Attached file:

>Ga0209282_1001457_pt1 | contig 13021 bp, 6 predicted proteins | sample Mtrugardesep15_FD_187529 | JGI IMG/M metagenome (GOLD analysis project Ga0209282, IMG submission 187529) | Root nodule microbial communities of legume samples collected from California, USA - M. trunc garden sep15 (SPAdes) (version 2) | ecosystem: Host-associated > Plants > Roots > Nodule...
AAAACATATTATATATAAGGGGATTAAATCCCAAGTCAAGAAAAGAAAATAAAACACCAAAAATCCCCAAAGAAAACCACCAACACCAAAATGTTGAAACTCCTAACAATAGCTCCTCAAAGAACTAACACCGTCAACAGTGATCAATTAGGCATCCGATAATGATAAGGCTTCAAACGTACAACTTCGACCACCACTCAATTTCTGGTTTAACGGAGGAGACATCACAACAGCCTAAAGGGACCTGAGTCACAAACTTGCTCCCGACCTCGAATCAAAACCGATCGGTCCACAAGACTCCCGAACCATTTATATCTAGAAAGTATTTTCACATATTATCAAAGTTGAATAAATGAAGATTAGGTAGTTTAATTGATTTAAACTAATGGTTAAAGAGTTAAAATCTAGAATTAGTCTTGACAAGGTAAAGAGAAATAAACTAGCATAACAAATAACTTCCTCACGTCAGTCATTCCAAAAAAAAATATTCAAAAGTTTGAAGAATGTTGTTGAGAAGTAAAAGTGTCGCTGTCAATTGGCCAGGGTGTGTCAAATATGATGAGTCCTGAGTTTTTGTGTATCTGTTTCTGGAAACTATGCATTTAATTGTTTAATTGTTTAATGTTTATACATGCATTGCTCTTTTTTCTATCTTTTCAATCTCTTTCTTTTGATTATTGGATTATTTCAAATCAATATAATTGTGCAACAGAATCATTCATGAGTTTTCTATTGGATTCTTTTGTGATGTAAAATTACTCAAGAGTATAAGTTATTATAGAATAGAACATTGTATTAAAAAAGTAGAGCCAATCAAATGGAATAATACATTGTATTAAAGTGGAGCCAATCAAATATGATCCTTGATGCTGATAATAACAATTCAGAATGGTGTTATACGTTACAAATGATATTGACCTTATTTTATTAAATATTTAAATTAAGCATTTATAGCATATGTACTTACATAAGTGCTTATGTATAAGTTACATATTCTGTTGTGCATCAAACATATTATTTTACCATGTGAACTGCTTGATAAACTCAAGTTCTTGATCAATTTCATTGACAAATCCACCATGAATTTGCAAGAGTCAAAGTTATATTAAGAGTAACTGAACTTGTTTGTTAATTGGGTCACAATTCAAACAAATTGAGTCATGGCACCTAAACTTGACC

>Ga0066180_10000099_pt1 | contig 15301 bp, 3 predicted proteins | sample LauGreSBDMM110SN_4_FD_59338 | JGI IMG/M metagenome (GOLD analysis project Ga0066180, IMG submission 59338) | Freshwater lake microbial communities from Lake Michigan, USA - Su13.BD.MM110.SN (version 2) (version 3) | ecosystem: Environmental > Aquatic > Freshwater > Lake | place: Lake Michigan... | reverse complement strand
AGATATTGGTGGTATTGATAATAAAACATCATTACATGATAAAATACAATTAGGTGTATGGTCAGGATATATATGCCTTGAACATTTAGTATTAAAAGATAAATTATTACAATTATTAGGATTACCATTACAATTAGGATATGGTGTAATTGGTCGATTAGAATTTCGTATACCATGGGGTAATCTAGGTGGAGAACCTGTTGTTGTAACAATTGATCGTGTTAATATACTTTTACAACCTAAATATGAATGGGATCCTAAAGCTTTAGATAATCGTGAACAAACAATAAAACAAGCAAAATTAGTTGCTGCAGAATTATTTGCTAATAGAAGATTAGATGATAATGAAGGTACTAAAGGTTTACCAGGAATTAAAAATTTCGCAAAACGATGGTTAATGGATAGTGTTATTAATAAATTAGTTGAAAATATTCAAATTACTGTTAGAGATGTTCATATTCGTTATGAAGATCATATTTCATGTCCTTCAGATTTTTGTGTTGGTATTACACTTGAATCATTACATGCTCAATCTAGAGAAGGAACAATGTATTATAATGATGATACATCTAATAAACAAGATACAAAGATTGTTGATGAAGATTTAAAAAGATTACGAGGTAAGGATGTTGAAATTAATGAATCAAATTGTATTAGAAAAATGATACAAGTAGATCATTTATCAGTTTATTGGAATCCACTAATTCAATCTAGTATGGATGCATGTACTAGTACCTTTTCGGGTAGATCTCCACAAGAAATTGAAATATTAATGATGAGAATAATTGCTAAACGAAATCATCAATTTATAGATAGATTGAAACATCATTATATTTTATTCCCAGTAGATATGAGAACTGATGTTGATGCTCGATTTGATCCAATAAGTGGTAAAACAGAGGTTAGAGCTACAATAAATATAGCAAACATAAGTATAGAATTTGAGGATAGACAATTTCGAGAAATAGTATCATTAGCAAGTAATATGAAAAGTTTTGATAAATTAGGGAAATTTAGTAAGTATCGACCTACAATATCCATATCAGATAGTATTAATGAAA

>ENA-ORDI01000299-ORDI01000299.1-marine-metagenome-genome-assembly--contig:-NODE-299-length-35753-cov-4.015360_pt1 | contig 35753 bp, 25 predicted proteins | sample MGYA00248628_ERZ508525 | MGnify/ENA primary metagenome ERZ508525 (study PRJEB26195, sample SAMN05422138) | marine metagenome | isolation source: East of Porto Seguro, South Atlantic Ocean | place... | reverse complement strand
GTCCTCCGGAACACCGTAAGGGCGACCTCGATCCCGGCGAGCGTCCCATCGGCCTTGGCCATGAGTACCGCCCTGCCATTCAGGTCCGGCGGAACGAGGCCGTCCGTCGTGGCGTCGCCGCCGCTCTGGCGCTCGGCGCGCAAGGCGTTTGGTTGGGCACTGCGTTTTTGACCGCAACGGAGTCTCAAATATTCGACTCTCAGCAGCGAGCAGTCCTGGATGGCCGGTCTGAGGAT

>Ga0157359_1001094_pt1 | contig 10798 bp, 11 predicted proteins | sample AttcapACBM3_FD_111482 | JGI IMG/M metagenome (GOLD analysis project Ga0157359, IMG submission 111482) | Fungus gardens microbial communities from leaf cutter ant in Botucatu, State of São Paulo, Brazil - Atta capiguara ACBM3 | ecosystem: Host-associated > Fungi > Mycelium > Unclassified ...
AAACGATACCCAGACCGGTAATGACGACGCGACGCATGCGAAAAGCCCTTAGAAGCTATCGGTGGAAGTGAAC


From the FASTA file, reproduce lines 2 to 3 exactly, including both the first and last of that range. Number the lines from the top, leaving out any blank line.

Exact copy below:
AAAACATATTATATATAAGGGGATTAAATCCCAAGTCAAGAAAAGAAAATAAAACACCAAAAATCCCCAAAGAAAACCACCAACACCAAAATGTTGAAACTCCTAACAATAGCTCCTCAAAGAACTAACACCGTCAACAGTGATCAATTAGGCATCCGATAATGATAAGGCTTCAAACGTACAACTTCGACCACCACTCAATTTCTGGTTTAACGGAGGAGACATCACAACAGCCTAAAGGGACCTGAGTCACAAACTTGCTCCCGACCTCGAATCAAAACCGATCGGTCCACAAGACTCCCGAACCATTTATATCTAGAAAGTATTTTCACATATTATCAAAGTTGAATAAATGAAGATTAGGTAGTTTAATTGATTTAAACTAATGGTTAAAGAGTTAAAATCTAGAATTAGTCTTGACAAGGTAAAGAGAAATAAACTAGCATAACAAATAACTTCCTCACGTCAGTCATTCCAAAAAAAAATATTCAAAAGTTTGAAGAATGTTGTTGAGAAGTAAAAGTGTCGCTGTCAATTGGCCAGGGTGTGTCAAATATGATGAGTCCTGAGTTTTTGTGTATCTGTTTCTGGAAACTATGCATTTAATTGTTTAATTGTTTAATGTTTATACATGCATTGCTCTTTTTTCTATCTTTTCAATCTCTTTCTTTTGATTATTGGATTATTTCAAATCAATATAATTGTGCAACAGAATCATTCATGAGTTTTCTATTGGATTCTTTTGTGATGTAAAATTACTCAAGAGTATAAGTTATTATAGAATAGAACATTGTATTAAAAAAGTAGAGCCAATCAAATGGAATAATACATTGTATTAAAGTGGAGCCAATCAAATATGATCCTTGATGCTGATAATAACAATTCAGAATGGTGTTATACGTTACAAATGATATTGACCTTATTTTATTAAATATTTAAATTAAGCATTTATAGCATATGTACTTACATAAGTGCTTATGTATAAGTTACATATTCTGTTGTGCATCAAACATATTATTTTACCATGTGAACTGCTTGATAAACTCAAGTTCTTGATCAATTTCATTGACAAATCCACCATGAATTTGCAAGAGTCAAAGTTATATTAAGAGTAACTGAACTTGTTTGTTAATTGGGTCACAATTCAAACAAATTGAGTCATGGCACCTAAACTTGACC

>Ga0066180_10000099_pt1 | contig 15301 bp, 3 predicted proteins | sample LauGreSBDMM110SN_4_FD_59338 | JGI IMG/M metagenome (GOLD analysis project Ga0066180, IMG submission 59338) | Freshwater lake microbial communities from Lake Michigan, USA - Su13.BD.MM110.SN (version 2) (version 3) | ecosystem: Environmental > Aquatic > Freshwater > Lake | place: Lake Michigan... | reverse complement strand